United States of America, Plaintiff-appellee, v. Estanislao Merla, Defendant-appellant.no. 73-3660. Summary Calendar.**rule 18, 5 Cir.; See Isbell Enterprises Inc. v. Citizens Casualty Company of New York et al., 5 Cir. 1970,431 F.2d 409, Part I, 493 F.2d 910 (5th Cir. 1974)Annotate this Case
Abel Toscano, Jr., Harlingen, Tex. (Court-appointed), for defendant-appellant.
Anthony J. P. Farris, U.S. Atty., Houston, Tex., Edward B. McDonough, Jr., B. Stephen Rice, James R. Gough, Mary L. Sinderson, Asst. U.S. Attys., Houston, Tex., for plaintiff-appellee.
Before BELL, SIMPSON and MORGAN, Circuit Judges.
This appeal is from a conviction for knowingly and intentionally possessing with intent to distribute approximately 162 pounds of marihuana, a Schedule 1 controlled substance, in violation of Title 21, U.S.C., Section 841(a) (1). Prior to trial the defendant moved to suppress and return the evidence, and the court directed that the motion to suppress be carried at trial with the government's case for ruling when the government rested its case. Trial by jury was waived and the case both as to the merits and as to the motion to suppress was tried before the court under a stipulation of facts, the trial taking place on July 23, 1973. On July 30, 1973, the trial court denied the motion to suppress and found the defendant guilty of the offense charged. The defendant was adjudged guilty and sentence was thereafter imposed providing for imprisonment for four years with a special parole term of three years. This appeal followed.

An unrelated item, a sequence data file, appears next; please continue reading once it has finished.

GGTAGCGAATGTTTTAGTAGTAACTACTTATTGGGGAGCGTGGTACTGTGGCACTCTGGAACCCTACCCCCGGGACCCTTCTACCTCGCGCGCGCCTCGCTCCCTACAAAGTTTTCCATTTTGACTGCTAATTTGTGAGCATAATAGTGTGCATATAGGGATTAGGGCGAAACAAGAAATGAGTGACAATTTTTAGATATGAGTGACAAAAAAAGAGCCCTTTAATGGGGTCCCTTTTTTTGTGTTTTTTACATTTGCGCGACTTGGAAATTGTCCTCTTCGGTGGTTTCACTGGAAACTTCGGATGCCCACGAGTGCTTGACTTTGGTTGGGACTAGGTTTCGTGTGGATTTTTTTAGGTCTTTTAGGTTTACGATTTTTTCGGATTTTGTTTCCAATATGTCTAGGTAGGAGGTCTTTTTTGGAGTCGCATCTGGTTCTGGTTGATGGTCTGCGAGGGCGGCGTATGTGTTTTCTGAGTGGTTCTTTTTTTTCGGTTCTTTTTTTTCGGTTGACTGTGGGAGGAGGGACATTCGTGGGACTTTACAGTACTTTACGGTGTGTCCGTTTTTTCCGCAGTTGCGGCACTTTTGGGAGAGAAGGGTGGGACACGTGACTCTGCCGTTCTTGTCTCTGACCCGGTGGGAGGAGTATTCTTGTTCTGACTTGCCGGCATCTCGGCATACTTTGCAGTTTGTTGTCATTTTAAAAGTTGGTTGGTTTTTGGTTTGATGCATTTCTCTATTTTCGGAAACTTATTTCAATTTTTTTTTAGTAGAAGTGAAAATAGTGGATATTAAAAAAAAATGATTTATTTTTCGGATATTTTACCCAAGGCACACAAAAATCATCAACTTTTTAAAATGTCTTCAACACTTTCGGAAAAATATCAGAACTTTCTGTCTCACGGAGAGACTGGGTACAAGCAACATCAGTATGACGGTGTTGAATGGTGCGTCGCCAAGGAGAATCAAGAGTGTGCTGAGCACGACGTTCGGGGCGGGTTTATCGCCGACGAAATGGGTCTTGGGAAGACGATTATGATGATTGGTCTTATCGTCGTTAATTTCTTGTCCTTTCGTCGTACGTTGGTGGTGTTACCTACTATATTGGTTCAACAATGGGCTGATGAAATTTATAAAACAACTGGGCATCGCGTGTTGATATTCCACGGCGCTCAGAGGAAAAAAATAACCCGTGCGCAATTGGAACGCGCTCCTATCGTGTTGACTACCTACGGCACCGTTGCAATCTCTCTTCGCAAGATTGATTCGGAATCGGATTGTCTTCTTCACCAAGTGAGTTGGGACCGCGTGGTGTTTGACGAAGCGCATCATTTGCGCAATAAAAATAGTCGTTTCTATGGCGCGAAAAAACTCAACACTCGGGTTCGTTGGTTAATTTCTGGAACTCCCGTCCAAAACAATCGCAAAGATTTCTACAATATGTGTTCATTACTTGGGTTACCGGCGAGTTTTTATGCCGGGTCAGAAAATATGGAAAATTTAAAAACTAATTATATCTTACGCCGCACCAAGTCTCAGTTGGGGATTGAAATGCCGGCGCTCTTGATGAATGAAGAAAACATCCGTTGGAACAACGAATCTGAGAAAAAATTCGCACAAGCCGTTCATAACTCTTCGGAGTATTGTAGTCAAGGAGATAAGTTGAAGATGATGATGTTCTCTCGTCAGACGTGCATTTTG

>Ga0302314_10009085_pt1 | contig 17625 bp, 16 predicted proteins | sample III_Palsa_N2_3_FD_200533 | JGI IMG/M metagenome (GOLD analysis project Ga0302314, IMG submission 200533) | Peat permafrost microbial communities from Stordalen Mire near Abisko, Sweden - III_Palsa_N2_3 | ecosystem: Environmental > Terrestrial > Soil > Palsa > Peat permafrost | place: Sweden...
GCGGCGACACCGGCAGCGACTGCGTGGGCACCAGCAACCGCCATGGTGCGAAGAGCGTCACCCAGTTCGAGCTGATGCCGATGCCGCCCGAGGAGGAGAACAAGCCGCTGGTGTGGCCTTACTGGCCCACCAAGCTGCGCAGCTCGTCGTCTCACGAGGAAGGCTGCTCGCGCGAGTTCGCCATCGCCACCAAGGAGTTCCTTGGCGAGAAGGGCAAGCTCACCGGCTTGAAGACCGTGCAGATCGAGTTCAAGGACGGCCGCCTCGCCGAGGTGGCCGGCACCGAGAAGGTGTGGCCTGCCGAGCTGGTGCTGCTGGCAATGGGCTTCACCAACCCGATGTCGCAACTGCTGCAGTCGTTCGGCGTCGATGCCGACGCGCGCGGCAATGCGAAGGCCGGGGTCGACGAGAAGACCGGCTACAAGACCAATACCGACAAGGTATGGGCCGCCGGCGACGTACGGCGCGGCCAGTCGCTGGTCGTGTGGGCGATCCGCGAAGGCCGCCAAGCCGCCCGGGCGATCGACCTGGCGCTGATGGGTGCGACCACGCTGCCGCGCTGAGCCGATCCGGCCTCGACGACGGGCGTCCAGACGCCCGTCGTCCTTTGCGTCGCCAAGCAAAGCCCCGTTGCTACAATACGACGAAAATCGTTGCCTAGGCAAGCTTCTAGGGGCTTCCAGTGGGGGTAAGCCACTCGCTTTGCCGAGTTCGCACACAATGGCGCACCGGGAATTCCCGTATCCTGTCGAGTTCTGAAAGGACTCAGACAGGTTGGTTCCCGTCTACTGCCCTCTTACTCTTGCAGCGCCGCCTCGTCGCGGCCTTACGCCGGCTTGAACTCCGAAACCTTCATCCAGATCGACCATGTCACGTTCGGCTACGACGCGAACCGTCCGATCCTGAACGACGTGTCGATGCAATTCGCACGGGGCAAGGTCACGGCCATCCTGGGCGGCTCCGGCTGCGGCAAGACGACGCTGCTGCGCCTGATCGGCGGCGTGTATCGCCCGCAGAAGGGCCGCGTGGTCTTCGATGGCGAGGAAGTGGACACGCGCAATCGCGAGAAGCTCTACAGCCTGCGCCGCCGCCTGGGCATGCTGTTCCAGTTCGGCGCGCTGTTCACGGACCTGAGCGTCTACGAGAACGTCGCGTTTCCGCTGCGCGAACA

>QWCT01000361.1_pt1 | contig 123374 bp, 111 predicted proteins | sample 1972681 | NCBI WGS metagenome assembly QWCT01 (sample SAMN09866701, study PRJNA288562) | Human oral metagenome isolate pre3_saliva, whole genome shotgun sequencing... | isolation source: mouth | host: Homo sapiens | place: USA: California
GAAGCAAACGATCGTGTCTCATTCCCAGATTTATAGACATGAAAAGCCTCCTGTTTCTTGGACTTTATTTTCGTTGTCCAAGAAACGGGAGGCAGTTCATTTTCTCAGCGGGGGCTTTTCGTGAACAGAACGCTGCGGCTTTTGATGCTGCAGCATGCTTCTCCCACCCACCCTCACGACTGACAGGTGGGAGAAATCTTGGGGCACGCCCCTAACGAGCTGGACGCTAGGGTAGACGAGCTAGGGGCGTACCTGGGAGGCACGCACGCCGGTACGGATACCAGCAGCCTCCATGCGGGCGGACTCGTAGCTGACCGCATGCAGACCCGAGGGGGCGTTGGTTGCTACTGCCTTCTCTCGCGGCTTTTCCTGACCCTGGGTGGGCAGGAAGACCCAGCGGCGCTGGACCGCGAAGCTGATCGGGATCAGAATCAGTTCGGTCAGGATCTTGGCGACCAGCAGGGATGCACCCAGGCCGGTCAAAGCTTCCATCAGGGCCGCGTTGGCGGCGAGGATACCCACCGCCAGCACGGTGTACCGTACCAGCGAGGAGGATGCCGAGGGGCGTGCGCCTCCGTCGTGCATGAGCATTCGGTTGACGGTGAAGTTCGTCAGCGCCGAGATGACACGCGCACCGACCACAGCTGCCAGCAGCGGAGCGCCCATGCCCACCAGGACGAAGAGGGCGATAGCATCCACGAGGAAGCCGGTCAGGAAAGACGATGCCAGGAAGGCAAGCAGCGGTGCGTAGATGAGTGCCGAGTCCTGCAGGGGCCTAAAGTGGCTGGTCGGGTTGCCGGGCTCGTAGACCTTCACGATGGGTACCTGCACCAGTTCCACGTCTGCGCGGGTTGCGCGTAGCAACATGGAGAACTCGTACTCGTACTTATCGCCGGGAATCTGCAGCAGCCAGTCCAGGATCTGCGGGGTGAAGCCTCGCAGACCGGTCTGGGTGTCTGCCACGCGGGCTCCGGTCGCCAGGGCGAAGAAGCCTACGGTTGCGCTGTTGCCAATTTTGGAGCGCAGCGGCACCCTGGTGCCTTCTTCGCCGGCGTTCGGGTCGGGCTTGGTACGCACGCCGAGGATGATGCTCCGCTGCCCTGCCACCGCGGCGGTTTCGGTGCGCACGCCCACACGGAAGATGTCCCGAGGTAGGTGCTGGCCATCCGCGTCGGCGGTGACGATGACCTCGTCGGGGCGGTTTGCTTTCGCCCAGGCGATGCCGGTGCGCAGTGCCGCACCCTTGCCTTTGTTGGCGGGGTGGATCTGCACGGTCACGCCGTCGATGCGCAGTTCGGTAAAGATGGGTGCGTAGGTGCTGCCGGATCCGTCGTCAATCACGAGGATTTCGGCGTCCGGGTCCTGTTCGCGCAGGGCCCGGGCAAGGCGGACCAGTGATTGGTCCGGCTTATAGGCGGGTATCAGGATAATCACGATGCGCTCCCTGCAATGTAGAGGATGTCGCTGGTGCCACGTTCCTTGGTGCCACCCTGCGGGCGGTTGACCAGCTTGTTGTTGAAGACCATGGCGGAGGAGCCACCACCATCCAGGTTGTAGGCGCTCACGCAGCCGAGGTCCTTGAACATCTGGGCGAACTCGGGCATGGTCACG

Under the stipulation the following facts were established without conflict: The defendant-appellant Merla, accompanied by his four-year-old daughter and driving a 1963 Ford Galaxie, was stopped by border patrol agents performing their official duties on October 15, 1972, about 6:30 P.M. at the border patrol checkpoint five miles south of Sarita, Texas. One of the agents, Senior Border Patrol Agent Phillips, after determining the citizenship of both occupants of the Ford Galaxie, requested that the vehicle trunk be opened for a routine inspection for aliens. Merla opened the trunk revealing a large blanket covering a bulky substance. Agent Phillips detected a strong order of an air freshener. Further examination was made to determine whether aliens were concealed by the blanket and three large burlap bags of the type used to transport marihuana were revealed. Upon further examination the bags were found to contain 162 pounds, 12 ounces of marihuana packed in the form of kilobricks. Merla was then arrested by Agent Phillips. About 7:30 two agents of the United States Customs Service arrived at the checkpoint and took custody of the appellant, the contraband and the vehicle. After being advised of his rights under Miranda1 by one or the Customs agents, Merla stated that he was en route to Chicago where he was to deliver the marihuana and receive $500. He agreed to cooperate with the agents and deliver the contraband in an area south of Chicago but because he was unable to give more than a vague description of the proposed delivery or of the proposed recipients of the marihuana, the transport did not take place. It was further stipulated that testimony by Mr. Ball, of the Border Patrol Office in McAllen, Texas, would show that the Sarita checkpoint was maintained because of its strategic location on a direct route leading from the border. Other routes were available including one through the King Ranch but were not as readily accessible. The checkpoint is shifted to three different spots along the road to prevent smugglers of aliens from knowing where the checkpoint is situated at a particular time. Figures were also introduced as to the number of arrests of aliens, alien smugglers, narcotic and marihuana arrests and the value of the vehicles seized at the Sarita checkpoint during the preceding years.